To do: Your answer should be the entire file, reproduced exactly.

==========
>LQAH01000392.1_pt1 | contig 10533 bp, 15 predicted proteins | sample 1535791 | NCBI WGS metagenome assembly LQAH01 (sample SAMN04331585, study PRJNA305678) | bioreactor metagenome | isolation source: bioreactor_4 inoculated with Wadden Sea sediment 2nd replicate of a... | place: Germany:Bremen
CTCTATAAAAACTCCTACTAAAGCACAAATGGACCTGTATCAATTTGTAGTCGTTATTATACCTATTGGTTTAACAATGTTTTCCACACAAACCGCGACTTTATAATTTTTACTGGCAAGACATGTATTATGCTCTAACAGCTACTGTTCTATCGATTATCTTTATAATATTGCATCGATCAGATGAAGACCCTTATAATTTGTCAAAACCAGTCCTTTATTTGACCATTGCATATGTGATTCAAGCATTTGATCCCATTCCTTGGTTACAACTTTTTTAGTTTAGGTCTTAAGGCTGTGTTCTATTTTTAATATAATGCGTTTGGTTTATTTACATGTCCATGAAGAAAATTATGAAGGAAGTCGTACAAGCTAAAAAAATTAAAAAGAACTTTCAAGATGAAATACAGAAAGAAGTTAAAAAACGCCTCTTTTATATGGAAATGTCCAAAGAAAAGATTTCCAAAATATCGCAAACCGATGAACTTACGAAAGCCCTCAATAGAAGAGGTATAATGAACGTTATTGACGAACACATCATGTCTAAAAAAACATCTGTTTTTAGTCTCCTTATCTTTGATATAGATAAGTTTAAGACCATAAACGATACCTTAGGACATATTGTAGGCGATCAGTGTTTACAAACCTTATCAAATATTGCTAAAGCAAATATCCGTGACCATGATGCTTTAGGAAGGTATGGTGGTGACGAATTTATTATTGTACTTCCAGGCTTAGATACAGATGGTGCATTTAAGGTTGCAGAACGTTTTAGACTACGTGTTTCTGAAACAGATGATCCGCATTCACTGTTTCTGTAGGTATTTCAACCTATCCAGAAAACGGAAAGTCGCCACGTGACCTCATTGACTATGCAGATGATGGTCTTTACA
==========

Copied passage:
>LQAH01000392.1_pt1 | contig 10533 bp, 15 predicted proteins | sample 1535791 | NCBI WGS metagenome assembly LQAH01 (sample SAMN04331585, study PRJNA305678) | bioreactor metagenome | isolation source: bioreactor_4 inoculated with Wadden Sea sediment 2nd replicate of a... | place: Germany:Bremen
CTCTATAAAAACTCCTACTAAAGCACAAATGGACCTGTATCAATTTGTAGTCGTTATTATACCTATTGGTTTAACAATGTTTTCCACACAAACCGCGACTTTATAATTTTTACTGGCAAGACATGTATTATGCTCTAACAGCTACTGTTCTATCGATTATCTTTATAATATTGCATCGATCAGATGAAGACCCTTATAATTTGTCAAAACCAGTCCTTTATTTGACCATTGCATATGTGATTCAAGCATTTGATCCCATTCCTTGGTTACAACTTTTTTAGTTTAGGTCTTAAGGCTGTGTTCTATTTTTAATATAATGCGTTTGGTTTATTTACATGTCCATGAAGAAAATTATGAAGGAAGTCGTACAAGCTAAAAAAATTAAAAAGAACTTTCAAGATGAAATACAGAAAGAAGTTAAAAAACGCCTCTTTTATATGGAAATGTCCAAAGAAAAGATTTCCAAAATATCGCAAACCGATGAACTTACGAAAGCCCTCAATAGAAGAGGTATAATGAACGTTATTGACGAACACATCATGTCTAAAAAAACATCTGTTTTTAGTCTCCTTATCTTTGATATAGATAAGTTTAAGACCATAAACGATACCTTAGGACATATTGTAGGCGATCAGTGTTTACAAACCTTATCAAATATTGCTAAAGCAAATATCCGTGACCATGATGCTTTAGGAAGGTATGGTGGTGACGAATTTATTATTGTACTTCCAGGCTTAGATACAGATGGTGCATTTAAGGTTGCAGAACGTTTTAGACTACGTGTTTCTGAAACAGATGATCCGCATTCACTGTTTCTGTAGGTATTTCAACCTATCCAGAAAACGGAAAGTCGCCACGTGACCTCATTGACTATGCAGATGATGGTCTTTACA